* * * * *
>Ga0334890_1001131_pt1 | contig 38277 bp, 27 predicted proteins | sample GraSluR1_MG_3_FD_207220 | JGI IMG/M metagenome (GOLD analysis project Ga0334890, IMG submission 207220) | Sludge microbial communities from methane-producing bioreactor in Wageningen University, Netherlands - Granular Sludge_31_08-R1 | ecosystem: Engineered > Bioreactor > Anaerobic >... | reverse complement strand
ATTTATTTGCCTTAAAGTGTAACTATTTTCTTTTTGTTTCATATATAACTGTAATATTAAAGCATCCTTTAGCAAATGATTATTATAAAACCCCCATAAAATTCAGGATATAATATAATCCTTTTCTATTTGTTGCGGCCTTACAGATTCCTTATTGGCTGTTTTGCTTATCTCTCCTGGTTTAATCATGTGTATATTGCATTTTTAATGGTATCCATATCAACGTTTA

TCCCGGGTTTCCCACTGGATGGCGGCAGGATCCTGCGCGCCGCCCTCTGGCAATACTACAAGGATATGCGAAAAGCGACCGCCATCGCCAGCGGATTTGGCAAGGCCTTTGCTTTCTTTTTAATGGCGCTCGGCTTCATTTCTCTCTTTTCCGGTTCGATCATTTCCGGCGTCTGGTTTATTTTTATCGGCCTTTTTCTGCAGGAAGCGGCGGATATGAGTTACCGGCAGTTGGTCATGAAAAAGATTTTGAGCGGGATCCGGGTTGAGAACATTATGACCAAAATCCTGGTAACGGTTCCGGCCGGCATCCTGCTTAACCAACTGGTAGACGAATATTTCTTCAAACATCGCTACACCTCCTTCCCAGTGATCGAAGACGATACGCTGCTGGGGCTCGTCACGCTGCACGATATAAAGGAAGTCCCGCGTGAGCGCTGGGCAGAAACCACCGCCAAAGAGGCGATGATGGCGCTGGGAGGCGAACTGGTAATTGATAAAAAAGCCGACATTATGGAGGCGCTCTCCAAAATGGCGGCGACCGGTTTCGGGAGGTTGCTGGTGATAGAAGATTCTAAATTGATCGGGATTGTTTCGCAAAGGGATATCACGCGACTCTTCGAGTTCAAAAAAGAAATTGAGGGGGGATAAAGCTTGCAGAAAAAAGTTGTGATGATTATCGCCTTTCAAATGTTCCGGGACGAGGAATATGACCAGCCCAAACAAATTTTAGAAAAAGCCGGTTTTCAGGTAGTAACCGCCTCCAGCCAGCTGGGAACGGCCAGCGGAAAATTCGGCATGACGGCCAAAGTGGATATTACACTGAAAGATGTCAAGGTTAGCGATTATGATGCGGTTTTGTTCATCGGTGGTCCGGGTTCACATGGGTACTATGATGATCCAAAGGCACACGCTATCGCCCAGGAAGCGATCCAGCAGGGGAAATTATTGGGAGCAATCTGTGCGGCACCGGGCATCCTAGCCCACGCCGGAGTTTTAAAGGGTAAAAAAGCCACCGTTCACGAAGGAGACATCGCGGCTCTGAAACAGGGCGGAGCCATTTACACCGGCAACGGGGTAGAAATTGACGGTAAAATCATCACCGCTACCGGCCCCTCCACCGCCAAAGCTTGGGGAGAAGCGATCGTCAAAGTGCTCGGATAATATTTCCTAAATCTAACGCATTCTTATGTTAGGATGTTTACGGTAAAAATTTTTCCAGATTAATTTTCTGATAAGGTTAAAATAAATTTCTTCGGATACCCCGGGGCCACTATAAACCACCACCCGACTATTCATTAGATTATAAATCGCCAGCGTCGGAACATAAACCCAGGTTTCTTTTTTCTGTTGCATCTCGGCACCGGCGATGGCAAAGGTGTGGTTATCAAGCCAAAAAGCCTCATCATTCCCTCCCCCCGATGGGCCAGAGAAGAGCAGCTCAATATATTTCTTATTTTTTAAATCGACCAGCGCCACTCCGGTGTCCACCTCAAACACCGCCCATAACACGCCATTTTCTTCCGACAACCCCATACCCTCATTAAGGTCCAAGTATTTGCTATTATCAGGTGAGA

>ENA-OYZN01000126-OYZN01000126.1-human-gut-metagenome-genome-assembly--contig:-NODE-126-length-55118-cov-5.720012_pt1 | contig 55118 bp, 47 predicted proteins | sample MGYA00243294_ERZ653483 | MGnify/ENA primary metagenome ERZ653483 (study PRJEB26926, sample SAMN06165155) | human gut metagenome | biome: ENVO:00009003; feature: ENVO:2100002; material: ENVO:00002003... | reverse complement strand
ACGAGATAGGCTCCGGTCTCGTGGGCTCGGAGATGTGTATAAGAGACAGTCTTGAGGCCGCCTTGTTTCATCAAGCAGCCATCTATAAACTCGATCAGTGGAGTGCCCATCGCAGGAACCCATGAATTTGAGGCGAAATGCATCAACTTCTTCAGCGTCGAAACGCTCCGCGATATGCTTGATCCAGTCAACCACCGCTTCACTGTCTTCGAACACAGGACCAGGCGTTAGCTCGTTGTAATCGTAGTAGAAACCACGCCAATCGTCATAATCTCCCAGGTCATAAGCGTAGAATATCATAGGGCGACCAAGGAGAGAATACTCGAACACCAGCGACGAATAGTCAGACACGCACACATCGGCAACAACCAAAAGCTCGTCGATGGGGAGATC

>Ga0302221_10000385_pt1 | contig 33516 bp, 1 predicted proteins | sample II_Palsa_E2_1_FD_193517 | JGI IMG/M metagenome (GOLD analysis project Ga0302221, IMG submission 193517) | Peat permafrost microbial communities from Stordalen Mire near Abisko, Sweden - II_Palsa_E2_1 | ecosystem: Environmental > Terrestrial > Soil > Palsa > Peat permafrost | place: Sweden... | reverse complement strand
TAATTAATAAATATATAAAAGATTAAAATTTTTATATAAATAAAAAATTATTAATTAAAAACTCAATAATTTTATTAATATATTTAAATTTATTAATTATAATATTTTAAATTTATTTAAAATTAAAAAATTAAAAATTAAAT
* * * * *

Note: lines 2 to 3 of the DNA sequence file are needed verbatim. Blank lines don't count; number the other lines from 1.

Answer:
ATTTATTTGCCTTAAAGTGTAACTATTTTCTTTTTGTTTCATATATAACTGTAATATTAAAGCATCCTTTAGCAAATGATTATTATAAAACCCCCATAAAATTCAGGATATAATATAATCCTTTTCTATTTGTTGCGGCCTTACAGATTCCTTATTGGCTGTTTTGCTTATCTCTCCTGGTTTAATCATGTGTATATTGCATTTTTAATGGTATCCATATCAACGTTTA

TCCCGGGTTTCCCACTGGATGGCGGCAGGATCCTGCGCGCCGCCCTCTGGCAATACTACAAGGATATGCGAAAAGCGACCGCCATCGCCAGCGGATTTGGCAAGGCCTTTGCTTTCTTTTTAATGGCGCTCGGCTTCATTTCTCTCTTTTCCGGTTCGATCATTTCCGGCGTCTGGTTTATTTTTATCGGCCTTTTTCTGCAGGAAGCGGCGGATATGAGTTACCGGCAGTTGGTCATGAAAAAGATTTTGAGCGGGATCCGGGTTGAGAACATTATGACCAAAATCCTGGTAACGGTTCCGGCCGGCATCCTGCTTAACCAACTGGTAGACGAATATTTCTTCAAACATCGCTACACCTCCTTCCCAGTGATCGAAGACGATACGCTGCTGGGGCTCGTCACGCTGCACGATATAAAGGAAGTCCCGCGTGAGCGCTGGGCAGAAACCACCGCCAAAGAGGCGATGATGGCGCTGGGAGGCGAACTGGTAATTGATAAAAAAGCCGACATTATGGAGGCGCTCTCCAAAATGGCGGCGACCGGTTTCGGGAGGTTGCTGGTGATAGAAGATTCTAAATTGATCGGGATTGTTTCGCAAAGGGATATCACGCGACTCTTCGAGTTCAAAAAAGAAATTGAGGGGGGATAAAGCTTGCAGAAAAAAGTTGTGATGATTATCGCCTTTCAAATGTTCCGGGACGAGGAATATGACCAGCCCAAACAAATTTTAGAAAAAGCCGGTTTTCAGGTAGTAACCGCCTCCAGCCAGCTGGGAACGGCCAGCGGAAAATTCGGCATGACGGCCAAAGTGGATATTACACTGAAAGATGTCAAGGTTAGCGATTATGATGCGGTTTTGTTCATCGGTGGTCCGGGTTCACATGGGTACTATGATGATCCAAAGGCACACGCTATCGCCCAGGAAGCGATCCAGCAGGGGAAATTATTGGGAGCAATCTGTGCGGCACCGGGCATCCTAGCCCACGCCGGAGTTTTAAAGGGTAAAAAAGCCACCGTTCACGAAGGAGACATCGCGGCTCTGAAACAGGGCGGAGCCATTTACACCGGCAACGGGGTAGAAATTGACGGTAAAATCATCACCGCTACCGGCCCCTCCACCGCCAAAGCTTGGGGAGAAGCGATCGTCAAAGTGCTCGGATAATATTTCCTAAATCTAACGCATTCTTATGTTAGGATGTTTACGGTAAAAATTTTTCCAGATTAATTTTCTGATAAGGTTAAAATAAATTTCTTCGGATACCCCGGGGCCACTATAAACCACCACCCGACTATTCATTAGATTATAAATCGCCAGCGTCGGAACATAAACCCAGGTTTCTTTTTTCTGTTGCATCTCGGCACCGGCGATGGCAAAGGTGTGGTTATCAAGCCAAAAAGCCTCATCATTCCCTCCCCCCGATGGGCCAGAGAAGAGCAGCTCAATATATTTCTTATTTTTTAAATCGACCAGCGCCACTCCGGTGTCCACCTCAAACACCGCCCATAACACGCCATTTTCTTCCGACAACCCCATACCCTCATTAAGGTCCAAGTATTTGCTATTATCAGGTGAGA